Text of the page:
Credit to Lisa Hudgins-Lopez. Image courtesy the author.

A man passing out flyers to solicit donations for local veterans charities at Detroit’s Cadillac Square holiday festivities. His jacket reads, “We owe illegals nothing. We owe our veterans everything.”

Not only was it jarring to see this on an ordinary evening out with family, but it was surprising to see a Black veteran wearing this jacket. Prior to this, it would never have occurred to me to juxtapose local support for veterans with support for people who, as I prefer to call them, are without papers (sin papeles). The eagle on the jacket also implies a lack of patriotism when one does support people without papers or, as the jacket implies, does not support veterans. What is owed to whom?

There is something layered about wearing this jacket in a place that is a borderland, where consciousness about the presence of people without papers is far below the surface of everyday life. Moreover, in a country where “illegals” or “people without papers” are colloquially synonymous with Latino, it brings Black and Latino relations in Detroit forward as something to be interrogated. I will reflect more on this, and my positionality as a Black Detroiter working with Latinos, as I continue my fieldwork.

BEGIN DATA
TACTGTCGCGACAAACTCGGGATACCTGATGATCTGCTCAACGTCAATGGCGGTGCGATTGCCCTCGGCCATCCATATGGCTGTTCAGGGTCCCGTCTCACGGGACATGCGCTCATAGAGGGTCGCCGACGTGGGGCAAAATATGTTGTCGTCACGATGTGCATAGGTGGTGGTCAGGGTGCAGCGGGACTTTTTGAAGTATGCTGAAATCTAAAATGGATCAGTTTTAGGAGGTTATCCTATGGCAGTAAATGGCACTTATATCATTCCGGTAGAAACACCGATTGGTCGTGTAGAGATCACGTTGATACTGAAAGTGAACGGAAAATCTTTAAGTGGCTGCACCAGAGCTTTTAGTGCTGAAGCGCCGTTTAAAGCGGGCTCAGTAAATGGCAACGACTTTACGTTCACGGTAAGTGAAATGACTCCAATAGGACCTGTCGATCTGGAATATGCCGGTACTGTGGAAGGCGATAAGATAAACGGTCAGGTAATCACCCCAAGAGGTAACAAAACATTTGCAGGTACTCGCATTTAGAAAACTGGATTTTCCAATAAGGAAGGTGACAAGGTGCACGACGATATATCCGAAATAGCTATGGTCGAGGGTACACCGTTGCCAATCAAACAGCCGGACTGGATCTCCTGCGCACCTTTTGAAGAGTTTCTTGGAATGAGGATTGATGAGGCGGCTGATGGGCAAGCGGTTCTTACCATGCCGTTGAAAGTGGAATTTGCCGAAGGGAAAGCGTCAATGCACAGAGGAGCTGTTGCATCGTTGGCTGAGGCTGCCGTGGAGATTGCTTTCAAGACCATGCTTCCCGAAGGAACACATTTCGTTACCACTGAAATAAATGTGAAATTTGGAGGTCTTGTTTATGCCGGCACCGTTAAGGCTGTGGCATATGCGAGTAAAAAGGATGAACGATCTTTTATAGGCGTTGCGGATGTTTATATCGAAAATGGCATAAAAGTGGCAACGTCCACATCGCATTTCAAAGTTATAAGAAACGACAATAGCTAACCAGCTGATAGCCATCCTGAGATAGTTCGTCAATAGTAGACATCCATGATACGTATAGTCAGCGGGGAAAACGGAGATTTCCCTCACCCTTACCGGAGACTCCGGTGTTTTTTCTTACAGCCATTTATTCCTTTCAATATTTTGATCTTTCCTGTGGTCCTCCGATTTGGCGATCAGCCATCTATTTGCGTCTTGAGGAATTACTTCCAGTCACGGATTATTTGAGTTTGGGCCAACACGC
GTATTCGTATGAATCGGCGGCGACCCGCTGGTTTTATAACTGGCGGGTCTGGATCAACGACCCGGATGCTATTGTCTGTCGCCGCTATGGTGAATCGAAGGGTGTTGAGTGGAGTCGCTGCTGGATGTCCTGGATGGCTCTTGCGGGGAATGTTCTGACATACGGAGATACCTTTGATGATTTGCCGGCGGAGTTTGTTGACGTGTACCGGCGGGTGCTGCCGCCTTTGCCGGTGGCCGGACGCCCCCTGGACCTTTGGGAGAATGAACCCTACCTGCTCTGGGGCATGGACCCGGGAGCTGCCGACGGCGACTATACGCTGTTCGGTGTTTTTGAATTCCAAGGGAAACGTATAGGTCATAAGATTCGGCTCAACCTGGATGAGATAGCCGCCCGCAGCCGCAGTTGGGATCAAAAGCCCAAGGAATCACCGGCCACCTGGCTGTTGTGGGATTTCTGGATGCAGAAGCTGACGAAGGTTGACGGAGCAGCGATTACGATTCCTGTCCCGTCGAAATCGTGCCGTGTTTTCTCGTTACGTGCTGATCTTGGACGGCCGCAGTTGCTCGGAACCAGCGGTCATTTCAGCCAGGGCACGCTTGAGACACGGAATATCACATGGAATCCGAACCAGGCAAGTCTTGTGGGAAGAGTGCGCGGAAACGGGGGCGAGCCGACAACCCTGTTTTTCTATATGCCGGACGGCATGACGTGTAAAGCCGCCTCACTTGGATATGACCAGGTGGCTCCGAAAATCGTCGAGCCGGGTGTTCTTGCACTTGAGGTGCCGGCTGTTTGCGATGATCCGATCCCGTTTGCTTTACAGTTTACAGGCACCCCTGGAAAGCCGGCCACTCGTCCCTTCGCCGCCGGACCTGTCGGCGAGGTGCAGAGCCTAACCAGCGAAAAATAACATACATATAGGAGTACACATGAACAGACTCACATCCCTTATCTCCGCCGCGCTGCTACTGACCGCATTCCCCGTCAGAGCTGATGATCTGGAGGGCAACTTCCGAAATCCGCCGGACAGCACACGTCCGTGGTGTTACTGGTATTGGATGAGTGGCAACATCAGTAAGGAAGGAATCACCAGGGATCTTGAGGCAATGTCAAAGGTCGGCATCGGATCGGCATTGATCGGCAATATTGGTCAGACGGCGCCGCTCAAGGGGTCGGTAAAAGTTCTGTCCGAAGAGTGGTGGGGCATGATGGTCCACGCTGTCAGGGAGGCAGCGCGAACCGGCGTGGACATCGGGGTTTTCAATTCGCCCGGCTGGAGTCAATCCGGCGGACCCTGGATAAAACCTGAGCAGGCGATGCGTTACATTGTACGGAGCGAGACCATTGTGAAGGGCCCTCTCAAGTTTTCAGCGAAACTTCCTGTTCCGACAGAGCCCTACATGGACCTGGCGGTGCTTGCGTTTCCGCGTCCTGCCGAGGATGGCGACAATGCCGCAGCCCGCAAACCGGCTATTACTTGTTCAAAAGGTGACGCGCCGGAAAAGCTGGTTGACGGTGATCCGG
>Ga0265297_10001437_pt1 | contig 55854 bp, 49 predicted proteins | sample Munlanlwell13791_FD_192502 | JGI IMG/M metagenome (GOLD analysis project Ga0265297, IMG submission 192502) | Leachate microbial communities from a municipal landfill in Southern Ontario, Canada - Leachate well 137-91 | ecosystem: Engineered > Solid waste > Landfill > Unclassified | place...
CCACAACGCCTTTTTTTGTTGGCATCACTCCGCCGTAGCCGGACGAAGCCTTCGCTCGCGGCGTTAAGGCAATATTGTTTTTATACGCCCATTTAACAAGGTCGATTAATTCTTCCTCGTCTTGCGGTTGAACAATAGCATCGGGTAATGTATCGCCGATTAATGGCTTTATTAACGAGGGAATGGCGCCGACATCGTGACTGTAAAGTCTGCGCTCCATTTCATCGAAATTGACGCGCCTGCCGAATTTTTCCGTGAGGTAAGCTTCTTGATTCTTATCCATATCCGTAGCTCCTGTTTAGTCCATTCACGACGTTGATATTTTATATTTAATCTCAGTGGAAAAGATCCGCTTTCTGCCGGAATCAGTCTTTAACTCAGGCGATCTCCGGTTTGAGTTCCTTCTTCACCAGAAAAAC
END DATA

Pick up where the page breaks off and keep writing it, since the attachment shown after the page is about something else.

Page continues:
Left: A sign breaks the monotony of the southwest Detroit neighbourhood by providing directions to the international border. It reads, “To Canada”, with the text superimposed on a maple leaf illustration.

Right: Just beyond a cluster of homes and schools, you can make out the top of the Ambassador Bridge, which connects southwest Detroit and Windsor.

Images courtesy the author.

During my fieldwork, Detroiters I have spoken to often have not thought critically about our proximity to Canada. An exception to this approach are the people situated in southwest Detroit, who remain painfully aware of the negative impact of the busiest US–Canada international crossing in the two countries. 

Recently, the City of Detroit has declared they are rounding off their work on another international crossing based between southwest Detroit and Windsor: the Gordie Howe International Bridge. It is reshaping southwest Detroit as I write this essay. In this way, “post-industrial hope” remains a present, visual reality because of the potential for new commerce and trade rooted in both Detroit and Windsor.